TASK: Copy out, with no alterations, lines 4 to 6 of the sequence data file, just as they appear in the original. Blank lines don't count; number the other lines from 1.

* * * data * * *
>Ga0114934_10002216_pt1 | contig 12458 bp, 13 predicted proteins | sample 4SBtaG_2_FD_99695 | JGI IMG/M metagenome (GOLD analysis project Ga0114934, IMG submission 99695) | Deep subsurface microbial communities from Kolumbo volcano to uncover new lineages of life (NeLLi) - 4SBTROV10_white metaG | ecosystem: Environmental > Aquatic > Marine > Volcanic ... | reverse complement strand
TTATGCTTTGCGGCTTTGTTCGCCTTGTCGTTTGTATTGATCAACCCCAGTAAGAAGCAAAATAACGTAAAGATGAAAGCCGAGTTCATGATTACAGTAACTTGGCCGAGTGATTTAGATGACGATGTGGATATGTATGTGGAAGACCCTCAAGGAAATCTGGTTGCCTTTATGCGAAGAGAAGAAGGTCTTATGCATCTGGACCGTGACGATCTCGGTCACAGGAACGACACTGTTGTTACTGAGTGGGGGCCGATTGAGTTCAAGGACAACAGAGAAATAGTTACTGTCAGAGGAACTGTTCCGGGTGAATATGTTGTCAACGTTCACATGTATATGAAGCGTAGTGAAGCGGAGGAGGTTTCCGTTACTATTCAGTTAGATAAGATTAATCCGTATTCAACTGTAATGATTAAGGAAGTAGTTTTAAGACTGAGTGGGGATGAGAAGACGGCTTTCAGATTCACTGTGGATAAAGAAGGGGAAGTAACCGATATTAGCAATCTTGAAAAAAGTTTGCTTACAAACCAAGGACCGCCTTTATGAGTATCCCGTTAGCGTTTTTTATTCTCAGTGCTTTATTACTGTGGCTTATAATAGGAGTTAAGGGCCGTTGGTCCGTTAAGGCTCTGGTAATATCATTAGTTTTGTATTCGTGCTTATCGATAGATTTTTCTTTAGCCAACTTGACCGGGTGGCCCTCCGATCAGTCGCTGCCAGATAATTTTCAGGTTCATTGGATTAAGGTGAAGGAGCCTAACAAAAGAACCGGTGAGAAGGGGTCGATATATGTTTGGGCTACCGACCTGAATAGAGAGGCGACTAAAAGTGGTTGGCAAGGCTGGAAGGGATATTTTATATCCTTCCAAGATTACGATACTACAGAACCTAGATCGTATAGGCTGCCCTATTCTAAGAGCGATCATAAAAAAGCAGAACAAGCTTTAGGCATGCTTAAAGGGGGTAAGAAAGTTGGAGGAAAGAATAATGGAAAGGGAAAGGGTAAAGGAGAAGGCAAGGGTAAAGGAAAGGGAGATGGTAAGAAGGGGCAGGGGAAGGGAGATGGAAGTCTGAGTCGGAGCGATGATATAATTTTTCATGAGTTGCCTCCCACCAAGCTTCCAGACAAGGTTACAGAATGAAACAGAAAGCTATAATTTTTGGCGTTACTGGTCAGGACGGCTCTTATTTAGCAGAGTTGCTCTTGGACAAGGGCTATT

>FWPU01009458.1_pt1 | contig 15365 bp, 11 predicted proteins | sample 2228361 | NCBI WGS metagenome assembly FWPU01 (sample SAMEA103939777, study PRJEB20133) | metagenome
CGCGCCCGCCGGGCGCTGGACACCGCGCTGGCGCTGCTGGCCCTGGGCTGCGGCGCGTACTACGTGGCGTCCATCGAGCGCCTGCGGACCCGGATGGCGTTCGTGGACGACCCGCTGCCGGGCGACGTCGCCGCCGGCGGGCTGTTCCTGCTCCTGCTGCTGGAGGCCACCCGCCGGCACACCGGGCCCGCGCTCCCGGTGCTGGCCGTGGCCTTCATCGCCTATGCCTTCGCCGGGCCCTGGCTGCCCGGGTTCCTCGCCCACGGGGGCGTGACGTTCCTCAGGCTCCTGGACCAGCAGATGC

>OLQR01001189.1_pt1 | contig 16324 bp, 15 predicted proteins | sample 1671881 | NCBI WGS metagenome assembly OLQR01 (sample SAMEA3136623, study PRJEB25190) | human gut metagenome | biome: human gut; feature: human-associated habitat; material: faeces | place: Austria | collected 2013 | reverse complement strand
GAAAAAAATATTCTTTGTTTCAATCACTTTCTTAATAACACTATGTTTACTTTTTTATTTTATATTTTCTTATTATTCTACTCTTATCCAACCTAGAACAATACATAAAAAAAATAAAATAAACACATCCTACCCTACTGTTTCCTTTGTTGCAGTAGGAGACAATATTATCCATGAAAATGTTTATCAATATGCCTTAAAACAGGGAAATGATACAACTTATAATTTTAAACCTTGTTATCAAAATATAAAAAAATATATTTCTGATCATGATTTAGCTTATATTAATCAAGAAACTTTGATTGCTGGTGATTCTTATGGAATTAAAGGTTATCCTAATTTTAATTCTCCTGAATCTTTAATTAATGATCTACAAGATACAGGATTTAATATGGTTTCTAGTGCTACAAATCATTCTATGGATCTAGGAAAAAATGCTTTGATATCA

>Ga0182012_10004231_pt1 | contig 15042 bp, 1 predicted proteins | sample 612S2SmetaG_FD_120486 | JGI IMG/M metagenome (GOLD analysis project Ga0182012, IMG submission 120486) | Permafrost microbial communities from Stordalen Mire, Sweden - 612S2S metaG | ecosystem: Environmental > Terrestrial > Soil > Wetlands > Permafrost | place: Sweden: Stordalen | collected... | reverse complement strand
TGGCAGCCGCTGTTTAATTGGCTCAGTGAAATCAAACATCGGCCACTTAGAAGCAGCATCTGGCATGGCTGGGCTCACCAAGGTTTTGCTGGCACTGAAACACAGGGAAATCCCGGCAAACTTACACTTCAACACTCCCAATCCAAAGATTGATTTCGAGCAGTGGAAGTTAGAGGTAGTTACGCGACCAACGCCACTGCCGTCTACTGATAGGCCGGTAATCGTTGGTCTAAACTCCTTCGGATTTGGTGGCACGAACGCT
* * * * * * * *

CGCGCCCGCCGGGCGCTGGACACCGCGCTGGCGCTGCTGGCCCTGGGCTGCGGCGCGTACTACGTGGCGTCCATCGAGCGCCTGCGGACCCGGATGGCGTTCGTGGACGACCCGCTGCCGGGCGACGTCGCCGCCGGCGGGCTGTTCCTGCTCCTGCTGCTGGAGGCCACCCGCCGGCACACCGGGCCCGCGCTCCCGGTGCTGGCCGTGGCCTTCATCGCCTATGCCTTCGCCGGGCCCTGGCTGCCCGGGTTCCTCGCCCACGGGGGCGTGACGTTCCTCAGGCTCCTGGACCAGCAGATGC

>OLQR01001189.1_pt1 | contig 16324 bp, 15 predicted proteins | sample 1671881 | NCBI WGS metagenome assembly OLQR01 (sample SAMEA3136623, study PRJEB25190) | human gut metagenome | biome: human gut; feature: human-associated habitat; material: faeces | place: Austria | collected 2013 | reverse complement strand
GAAAAAAATATTCTTTGTTTCAATCACTTTCTTAATAACACTATGTTTACTTTTTTATTTTATATTTTCTTATTATTCTACTCTTATCCAACCTAGAACAATACATAAAAAAAATAAAATAAACACATCCTACCCTACTGTTTCCTTTGTTGCAGTAGGAGACAATATTATCCATGAAAATGTTTATCAATATGCCTTAAAACAGGGAAATGATACAACTTATAATTTTAAACCTTGTTATCAAAATATAAAAAAATATATTTCTGATCATGATTTAGCTTATATTAATCAAGAAACTTTGATTGCTGGTGATTCTTATGGAATTAAAGGTTATCCTAATTTTAATTCTCCTGAATCTTTAATTAATGATCTACAAGATACAGGATTTAATATGGTTTCTAGTGCTACAAATCATTCTATGGATCTAGGAAAAAATGCTTTGATATCA